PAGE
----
Lets get something out of the way right now. We love Richard Dean Anderson. It’s not enough that he spent seven seasons and 139 episodes playing the most resourceful man on the planet, he also played the most badass explorer-commander since James T. Kirk. Between MacGyver and Stargate SG-1, Richard Dean has solidified himself as an eternal member of the Geekdom Society of Explorers.

This time around MacGyver finds himself as the star of two television films. The first has Mac searching for the Lost City of Atlantis and the second chasing down the killers of an old friend.

Interestingly enough, the first film opens a lot like Stargate with a loony professor raving about world events that most likely didn’t happen. Atlantis feels a lot like a watered-down, but still really fun variation on Indiana Jones. Exotic locations, artifact hunting, academics yelling at one another, it’s all very familiar.

Instead of summarizing the plot, I’ll settle for letting you know the most awesome MacGyver moment. Amidst escaping the war in the Balkans, MacGyver turns a truck with no engine into a rocket ship. Yes, you read that right, a rocket ship.

The second film, Trail to Doomsday, takes Mac to England. There, he goes to visit an old friend for his birthday and the hired catering staff executes the man. The movie then becomes an elaborate “who done it” with MacGyver running all over England looking for clues as to why his friend was murdered. The caper is interesting enough, but the one large fault of the film is that you can pretty much guess the end in the first 20 minutes.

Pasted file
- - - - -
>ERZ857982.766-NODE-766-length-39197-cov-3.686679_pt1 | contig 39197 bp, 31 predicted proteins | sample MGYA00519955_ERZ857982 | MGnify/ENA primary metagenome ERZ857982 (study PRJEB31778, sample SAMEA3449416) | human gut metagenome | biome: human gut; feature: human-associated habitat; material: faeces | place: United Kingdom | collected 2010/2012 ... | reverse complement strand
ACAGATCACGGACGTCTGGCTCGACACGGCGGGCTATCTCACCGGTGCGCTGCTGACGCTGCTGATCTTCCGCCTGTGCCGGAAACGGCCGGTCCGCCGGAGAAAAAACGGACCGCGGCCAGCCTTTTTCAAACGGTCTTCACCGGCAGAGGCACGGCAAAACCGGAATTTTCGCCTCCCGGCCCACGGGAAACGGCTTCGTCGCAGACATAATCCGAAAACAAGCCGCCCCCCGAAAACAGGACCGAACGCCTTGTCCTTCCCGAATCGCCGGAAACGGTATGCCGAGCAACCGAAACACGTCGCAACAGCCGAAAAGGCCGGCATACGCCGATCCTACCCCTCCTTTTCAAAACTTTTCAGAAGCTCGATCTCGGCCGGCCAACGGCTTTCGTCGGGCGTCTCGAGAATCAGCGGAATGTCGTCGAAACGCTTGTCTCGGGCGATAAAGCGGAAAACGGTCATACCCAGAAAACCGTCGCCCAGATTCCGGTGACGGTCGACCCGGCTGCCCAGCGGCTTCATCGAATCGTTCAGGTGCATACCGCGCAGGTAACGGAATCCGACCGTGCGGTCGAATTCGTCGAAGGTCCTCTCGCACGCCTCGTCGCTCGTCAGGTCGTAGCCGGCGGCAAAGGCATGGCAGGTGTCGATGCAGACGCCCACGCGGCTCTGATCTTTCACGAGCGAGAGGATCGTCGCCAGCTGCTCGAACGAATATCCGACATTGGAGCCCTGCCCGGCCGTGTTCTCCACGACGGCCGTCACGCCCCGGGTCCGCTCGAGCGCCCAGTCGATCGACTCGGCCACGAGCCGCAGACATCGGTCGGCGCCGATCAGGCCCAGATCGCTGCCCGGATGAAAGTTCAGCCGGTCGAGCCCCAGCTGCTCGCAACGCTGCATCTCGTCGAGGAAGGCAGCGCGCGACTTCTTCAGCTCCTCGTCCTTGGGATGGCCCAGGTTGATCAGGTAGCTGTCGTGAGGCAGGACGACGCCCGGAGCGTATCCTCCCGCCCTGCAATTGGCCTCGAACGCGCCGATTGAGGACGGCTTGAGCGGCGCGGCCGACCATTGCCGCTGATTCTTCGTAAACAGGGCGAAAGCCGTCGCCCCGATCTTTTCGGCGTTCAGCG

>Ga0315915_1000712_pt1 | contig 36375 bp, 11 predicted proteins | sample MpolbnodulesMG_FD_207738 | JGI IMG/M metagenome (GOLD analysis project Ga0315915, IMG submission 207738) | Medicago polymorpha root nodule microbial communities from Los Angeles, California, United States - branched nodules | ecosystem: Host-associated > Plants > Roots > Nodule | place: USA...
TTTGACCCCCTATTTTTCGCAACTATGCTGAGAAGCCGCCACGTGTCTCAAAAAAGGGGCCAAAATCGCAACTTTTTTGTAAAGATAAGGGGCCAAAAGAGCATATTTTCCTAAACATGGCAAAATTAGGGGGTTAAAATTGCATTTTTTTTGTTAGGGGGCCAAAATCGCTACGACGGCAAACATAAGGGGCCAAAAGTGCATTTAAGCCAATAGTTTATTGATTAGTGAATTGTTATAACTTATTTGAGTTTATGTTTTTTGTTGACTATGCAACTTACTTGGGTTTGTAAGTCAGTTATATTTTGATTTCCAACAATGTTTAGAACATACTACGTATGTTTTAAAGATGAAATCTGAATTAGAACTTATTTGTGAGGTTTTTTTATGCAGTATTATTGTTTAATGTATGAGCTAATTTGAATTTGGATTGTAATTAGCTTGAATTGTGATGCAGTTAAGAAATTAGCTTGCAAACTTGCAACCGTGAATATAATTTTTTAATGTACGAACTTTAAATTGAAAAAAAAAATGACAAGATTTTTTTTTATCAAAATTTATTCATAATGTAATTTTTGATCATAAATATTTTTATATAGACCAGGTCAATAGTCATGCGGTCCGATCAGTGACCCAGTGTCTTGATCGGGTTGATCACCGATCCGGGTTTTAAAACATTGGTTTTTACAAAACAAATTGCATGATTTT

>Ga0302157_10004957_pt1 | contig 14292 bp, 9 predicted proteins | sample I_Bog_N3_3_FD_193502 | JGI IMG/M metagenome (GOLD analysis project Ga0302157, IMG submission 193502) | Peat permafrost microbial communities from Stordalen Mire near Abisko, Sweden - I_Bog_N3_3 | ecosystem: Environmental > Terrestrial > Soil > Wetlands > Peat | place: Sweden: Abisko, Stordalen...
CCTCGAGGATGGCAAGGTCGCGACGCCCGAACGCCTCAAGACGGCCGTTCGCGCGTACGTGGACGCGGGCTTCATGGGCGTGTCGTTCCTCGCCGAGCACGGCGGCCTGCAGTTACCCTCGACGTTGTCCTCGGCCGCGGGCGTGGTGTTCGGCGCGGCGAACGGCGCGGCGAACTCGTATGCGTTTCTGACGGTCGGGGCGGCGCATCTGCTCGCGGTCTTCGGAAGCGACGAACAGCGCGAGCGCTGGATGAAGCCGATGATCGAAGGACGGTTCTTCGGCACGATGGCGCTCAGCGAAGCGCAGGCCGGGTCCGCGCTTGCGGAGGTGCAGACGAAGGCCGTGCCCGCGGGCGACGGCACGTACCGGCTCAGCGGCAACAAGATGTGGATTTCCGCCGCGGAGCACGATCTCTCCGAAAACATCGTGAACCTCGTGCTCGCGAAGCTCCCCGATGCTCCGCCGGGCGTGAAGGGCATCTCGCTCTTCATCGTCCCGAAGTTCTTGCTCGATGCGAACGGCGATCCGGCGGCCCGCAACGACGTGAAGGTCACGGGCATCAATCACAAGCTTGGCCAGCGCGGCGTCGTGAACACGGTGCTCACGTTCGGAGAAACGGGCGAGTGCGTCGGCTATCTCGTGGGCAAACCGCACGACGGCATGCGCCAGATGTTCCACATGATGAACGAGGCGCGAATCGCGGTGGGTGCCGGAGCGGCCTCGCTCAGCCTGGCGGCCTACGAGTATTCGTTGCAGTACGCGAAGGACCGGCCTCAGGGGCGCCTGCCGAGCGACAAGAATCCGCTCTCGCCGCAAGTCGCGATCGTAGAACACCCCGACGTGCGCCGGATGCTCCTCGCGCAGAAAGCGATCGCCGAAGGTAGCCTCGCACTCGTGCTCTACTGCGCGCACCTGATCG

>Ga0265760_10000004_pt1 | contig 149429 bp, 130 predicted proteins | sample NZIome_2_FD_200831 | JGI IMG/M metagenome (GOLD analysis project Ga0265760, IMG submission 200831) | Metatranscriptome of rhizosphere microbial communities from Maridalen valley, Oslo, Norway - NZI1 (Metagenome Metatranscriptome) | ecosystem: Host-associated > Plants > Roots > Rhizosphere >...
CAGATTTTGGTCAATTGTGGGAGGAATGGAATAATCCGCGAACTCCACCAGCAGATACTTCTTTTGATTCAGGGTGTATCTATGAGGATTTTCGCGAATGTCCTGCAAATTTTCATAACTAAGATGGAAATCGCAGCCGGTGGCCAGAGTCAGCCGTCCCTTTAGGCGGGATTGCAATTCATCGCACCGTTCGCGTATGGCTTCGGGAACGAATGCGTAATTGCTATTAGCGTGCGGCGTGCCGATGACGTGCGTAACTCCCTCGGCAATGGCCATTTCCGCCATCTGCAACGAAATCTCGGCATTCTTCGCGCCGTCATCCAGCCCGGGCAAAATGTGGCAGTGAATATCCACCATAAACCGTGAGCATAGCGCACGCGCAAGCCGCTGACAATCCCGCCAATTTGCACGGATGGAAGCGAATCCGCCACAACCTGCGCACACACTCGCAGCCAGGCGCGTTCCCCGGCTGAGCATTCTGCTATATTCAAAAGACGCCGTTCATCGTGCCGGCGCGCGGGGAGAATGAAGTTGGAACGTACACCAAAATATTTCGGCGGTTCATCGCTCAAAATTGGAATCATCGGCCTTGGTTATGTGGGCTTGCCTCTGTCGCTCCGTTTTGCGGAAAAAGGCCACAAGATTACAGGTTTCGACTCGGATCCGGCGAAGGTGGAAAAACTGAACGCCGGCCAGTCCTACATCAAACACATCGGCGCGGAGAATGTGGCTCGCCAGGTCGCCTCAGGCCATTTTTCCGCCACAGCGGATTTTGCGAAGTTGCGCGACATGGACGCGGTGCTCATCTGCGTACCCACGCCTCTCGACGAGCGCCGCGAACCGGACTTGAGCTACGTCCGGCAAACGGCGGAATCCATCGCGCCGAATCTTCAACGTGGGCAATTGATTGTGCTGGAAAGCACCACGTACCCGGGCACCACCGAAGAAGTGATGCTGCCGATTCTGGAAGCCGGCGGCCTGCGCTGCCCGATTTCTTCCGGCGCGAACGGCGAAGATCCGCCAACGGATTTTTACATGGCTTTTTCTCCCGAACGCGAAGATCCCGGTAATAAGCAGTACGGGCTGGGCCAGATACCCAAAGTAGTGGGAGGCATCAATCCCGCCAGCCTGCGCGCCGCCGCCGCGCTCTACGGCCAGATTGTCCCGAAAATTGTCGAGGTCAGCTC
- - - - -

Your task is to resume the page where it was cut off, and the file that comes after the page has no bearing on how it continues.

Doomsday was Anderson’s last portrayal of the MacGyver role and I’ll tell you he goes out with quite a finish. In the last moments he finds himself disarming a nuclear weapon with a… well, you’ll just have to watch and see for yourself.

At first, it might not seem like these movies are much to behold. TV spinoffs rarely live up to the greatness of their series. But, behind the cookie cutter stories, these MacGyver films are tales about obsession, passion, the need to keep an open mind when discussing the pitfalls of history, and the dangers of nationalism.

Like most re-released eighties TV series, they don’t expect to suddenly garner legions of new and adoring fans. They are exactly what they were made to be, the swan song of a fantastic television series that gave the fans one last chance to watch their favorite action-hero handyman do what he does best: save the day one paperclip at a time.

DVD Special Features:

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